Guest
    May 22, 2013 | 12:14 a.m.

    Very interesting information

  • Icon for: Joni Falk

    Joni Falk

    Faculty
    May 22, 2013 | 08:59 a.m.

    Thought this video was great at showing the practical implications of your research. Really enjoyed it, thanks!
    Is 93% accuracy an advance on what other methods have been able to detect in the past?

  • Icon for: Marc Rubin

    Marc Rubin

    Presenter
    May 22, 2013 | 09:51 a.m.

    Thank you!! I had a great time putting this video together..

    To answer your question, there are two sets of previous research that my work improves upon. The first comes from France and the second from Iceland. In the French version, researchers were able to reach >90% accuracy in classifying avalanches, but the classification scheme was NOT TRAINED AUTOMATICALLY! Instead, the French researchers had human experts create fuzzy logic rules to discern, for example, an avalanche from thunder. My research improves upon this work by making the training completely automatic; the workflow does not require any human judgement other than identifying several avalanches in the initial training set. In the Iceland version, researchers automatically trained machine learning models to identify avalanches, but only reached 65% accuracy. My work, on the other hand, reaches >90% accuracy with fully automated training.

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    Rebecca Buccini

    Guest
    May 22, 2013 | 11:50 a.m.

    Skiers will love this info. Keep up the good work.

  • Small default profile

    Vlad

    Guest
    May 23, 2013 | 12:10 a.m.

    How does the topology of the wireless network and geography of the area affect collected data and classification precision of avalanches? :P

  • Icon for: Marc Rubin

    Marc Rubin

    Presenter
    May 23, 2013 | 12:28 a.m.

    Geography affects the effective distance and line of sight direction of the wireless transmissions. The geology alters the seismic waveforms and velocities as well; e.g., the seismic signal from the avalanche will travel faster in granite than in sedimentary rock..

  • Small default profile

    Ann Brazzel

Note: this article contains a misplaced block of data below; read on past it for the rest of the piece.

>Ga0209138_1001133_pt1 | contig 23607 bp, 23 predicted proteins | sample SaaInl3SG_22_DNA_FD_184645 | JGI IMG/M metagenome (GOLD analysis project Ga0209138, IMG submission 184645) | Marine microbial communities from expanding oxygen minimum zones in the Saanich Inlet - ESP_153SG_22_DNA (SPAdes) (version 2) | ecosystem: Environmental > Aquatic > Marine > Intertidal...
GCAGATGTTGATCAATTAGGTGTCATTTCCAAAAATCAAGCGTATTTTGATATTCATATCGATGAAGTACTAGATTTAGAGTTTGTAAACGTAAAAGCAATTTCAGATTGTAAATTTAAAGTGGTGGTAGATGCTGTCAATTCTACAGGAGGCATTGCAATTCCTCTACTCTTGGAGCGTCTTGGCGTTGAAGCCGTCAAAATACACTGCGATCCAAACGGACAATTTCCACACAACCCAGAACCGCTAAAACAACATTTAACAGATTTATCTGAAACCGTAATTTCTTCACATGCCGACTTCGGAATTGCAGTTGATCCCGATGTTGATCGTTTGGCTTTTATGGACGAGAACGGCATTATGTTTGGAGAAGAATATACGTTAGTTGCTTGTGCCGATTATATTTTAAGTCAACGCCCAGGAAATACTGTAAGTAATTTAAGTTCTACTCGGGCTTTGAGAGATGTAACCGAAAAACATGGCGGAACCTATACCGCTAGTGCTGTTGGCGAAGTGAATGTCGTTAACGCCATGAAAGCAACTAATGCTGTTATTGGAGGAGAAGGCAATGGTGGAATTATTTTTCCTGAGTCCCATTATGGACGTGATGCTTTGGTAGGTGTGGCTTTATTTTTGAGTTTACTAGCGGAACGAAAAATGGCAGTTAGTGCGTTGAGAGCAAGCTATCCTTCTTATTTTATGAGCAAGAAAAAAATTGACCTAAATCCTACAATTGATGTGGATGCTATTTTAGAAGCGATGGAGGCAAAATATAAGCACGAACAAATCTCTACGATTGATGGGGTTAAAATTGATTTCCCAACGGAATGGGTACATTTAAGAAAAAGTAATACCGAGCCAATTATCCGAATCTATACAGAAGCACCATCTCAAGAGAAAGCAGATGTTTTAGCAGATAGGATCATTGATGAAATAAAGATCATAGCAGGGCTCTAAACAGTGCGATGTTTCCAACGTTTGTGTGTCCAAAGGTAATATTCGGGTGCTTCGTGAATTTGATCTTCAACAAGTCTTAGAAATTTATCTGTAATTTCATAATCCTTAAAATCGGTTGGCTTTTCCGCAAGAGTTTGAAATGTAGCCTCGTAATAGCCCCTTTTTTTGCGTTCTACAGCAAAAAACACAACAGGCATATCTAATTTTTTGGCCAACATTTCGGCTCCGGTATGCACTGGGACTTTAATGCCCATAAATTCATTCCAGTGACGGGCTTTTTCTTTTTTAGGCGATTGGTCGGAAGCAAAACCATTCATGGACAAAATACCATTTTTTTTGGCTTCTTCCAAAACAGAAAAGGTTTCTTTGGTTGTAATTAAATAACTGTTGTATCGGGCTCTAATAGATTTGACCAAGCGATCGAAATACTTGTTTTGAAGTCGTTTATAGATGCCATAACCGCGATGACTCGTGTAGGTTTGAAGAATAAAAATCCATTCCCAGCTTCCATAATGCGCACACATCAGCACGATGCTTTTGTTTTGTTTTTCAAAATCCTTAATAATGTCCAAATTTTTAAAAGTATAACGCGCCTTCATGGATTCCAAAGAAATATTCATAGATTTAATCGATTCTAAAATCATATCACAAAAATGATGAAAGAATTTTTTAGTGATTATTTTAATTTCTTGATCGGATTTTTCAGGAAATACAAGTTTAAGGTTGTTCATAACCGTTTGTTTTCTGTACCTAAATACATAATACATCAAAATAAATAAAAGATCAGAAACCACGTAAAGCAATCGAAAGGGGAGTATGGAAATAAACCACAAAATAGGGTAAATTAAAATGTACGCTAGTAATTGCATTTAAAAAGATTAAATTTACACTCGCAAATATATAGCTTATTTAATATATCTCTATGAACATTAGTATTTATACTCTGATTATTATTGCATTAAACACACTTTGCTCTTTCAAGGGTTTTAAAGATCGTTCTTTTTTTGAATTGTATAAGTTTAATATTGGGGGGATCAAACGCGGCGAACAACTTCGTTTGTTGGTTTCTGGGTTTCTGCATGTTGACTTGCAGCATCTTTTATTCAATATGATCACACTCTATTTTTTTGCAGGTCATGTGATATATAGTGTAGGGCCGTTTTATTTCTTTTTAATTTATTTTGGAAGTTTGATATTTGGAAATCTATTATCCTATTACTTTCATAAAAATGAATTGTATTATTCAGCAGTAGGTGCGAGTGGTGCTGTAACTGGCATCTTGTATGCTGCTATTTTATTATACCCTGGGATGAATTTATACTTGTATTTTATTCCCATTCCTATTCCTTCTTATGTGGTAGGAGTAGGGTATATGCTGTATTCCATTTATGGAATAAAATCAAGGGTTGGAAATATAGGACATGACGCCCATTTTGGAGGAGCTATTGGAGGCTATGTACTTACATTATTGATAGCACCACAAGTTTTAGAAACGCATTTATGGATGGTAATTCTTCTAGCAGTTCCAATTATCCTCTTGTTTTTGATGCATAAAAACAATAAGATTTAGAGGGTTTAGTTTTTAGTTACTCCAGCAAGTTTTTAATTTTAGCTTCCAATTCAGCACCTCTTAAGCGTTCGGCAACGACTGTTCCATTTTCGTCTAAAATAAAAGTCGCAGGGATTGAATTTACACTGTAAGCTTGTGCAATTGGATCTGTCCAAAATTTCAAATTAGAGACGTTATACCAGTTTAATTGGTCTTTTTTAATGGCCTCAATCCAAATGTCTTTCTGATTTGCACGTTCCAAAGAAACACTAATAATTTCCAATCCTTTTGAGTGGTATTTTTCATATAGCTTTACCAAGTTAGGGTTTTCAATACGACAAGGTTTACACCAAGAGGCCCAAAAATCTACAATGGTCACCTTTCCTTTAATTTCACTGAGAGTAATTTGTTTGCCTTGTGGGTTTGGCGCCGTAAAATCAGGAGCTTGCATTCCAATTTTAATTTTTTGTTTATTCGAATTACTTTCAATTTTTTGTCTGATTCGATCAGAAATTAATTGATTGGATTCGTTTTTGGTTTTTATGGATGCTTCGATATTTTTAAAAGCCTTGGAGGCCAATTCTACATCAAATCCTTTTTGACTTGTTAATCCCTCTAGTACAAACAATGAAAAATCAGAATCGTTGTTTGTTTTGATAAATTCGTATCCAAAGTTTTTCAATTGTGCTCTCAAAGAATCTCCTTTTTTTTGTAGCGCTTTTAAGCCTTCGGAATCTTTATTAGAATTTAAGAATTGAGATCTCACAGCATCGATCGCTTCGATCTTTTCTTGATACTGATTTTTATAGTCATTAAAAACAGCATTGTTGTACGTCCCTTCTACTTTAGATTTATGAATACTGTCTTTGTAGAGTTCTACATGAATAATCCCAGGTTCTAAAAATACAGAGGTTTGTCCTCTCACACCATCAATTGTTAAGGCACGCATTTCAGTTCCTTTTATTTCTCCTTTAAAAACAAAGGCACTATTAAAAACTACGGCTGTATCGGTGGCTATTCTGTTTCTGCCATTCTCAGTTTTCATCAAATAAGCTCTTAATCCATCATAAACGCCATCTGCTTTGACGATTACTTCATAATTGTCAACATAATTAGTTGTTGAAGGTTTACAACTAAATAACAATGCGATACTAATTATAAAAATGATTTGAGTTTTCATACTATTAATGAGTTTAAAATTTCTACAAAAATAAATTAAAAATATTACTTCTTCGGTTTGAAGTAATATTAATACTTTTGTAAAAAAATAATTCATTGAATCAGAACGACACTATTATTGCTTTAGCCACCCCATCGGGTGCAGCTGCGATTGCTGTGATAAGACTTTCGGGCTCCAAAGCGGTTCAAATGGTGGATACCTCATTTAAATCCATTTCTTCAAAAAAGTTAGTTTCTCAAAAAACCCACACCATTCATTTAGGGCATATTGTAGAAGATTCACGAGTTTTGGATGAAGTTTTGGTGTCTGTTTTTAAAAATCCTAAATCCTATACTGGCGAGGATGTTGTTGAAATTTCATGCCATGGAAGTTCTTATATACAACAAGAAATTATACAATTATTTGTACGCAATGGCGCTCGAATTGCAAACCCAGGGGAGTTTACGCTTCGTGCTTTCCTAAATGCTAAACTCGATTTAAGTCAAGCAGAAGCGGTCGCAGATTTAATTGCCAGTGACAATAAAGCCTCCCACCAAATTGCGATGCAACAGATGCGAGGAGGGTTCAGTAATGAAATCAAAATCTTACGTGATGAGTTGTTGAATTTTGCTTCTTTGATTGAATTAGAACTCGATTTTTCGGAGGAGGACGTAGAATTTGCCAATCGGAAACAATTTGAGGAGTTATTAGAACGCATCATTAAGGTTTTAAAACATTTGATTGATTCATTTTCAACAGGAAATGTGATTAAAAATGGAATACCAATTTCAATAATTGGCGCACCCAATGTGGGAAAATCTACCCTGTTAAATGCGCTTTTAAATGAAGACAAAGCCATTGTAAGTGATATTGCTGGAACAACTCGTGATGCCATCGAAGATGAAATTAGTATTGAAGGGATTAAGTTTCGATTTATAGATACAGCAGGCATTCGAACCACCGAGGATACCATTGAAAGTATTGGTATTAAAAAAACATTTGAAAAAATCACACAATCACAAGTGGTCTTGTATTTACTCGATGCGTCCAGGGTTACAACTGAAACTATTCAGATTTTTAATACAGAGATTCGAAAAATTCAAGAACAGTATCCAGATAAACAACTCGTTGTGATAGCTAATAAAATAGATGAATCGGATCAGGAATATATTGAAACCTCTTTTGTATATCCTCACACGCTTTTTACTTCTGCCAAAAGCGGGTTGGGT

Guest
    May 23, 2013 | 01:33 a.m.

    Very Interesting. Thank You for all your hard work.

  • Small default profile

    Ricardo Barrera

    Guest
    May 25, 2013 | 09:44 a.m.

    Are there many avalanches that go undetected? If so, are they too remote to matter to any human interest or are they still important to your research and the success of your technology?

  • Icon for: Marc Rubin

    Marc Rubin

    Presenter
    May 26, 2013 | 12:12 p.m.

    Few avalanches go undetected.. Even if the avalanche is “remote”, i.e., far away from a major highway or recreational area, then it’s still useful information. In avalanche forecasting, knowing when and where avalanches are occurring is really useful information. Often times an avalanche will run on an “indicator path” before sliding on something with higher risk..

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    Ryan Leard

    Guest
    May 29, 2013 | 09:21 a.m.

    Awesome work. This certainly seems to be valuable work for transportation authorities in all the mountain passes prone to slides. This could even be applied to ski resorts that have known slide paths as a way to instantly alert the patrol teams.
    – I wonder if your system could also be used to located, or at least guide, patrollers to buried skiers and riders….

    Cheers.

  • Icon for: Marc Rubin

    Marc Rubin

    Presenter
    May 29, 2013 | 10:33 a.m.

    That’s an interesting proposition.. i.e., trying to identify riders in the seismic data. Another more practical way would be to use infrared beam sensors at the top and bottom of a known slide path, and track how many people visit a particular ski run. (We’ve built two different prototypes of a system called SkinTrack that was designed to count the number of people and beacons going through backcountry access gates..). Perhaps we could combine our technologies..?

    Thanks for the question!

  • Icon for: Marc Rubin

    Marc Rubin

    Presenter
    May 29, 2013 | 10:35 a.m.

    Here’s an article about “SkinTrack”: the backcountry access gate monitoring system that we have been working on: http://arc.lib.montana.edu/snow-science/objects...

  • Further posting is closed as the competition has ended.

Icon for: Marc Rubin

MARC RUBIN

Colorado School of Mines
Years in Grad School: 3
Judges’
Choice

Wireless Sensor Network Technology for Avalanche Monitoring: From Hardware to Detection

In this poster, I talk about three research challenges of building a wireless sensor network that can automatically monitor and detect avalanches. My research focuses on three aspects of this wireless system: 1) high-precision and easy to use wireless hardware, 2) efficient wireless communication, and 3) automated avalanche detection. First, I describe efforts to create a “shield” that easily connects existing wireless hardware with geophysical sensors like seismic geophones, self-potential electrodes, and infrasound microphones. Second, I talk about wireless data compression and how a new technique, known as compressive sampling, can significantly reduce radio transmissions and save power. Third, I discuss how data mining and machine learning algorithms have been used to automatically detect snow avalanche events in real-world seismic data.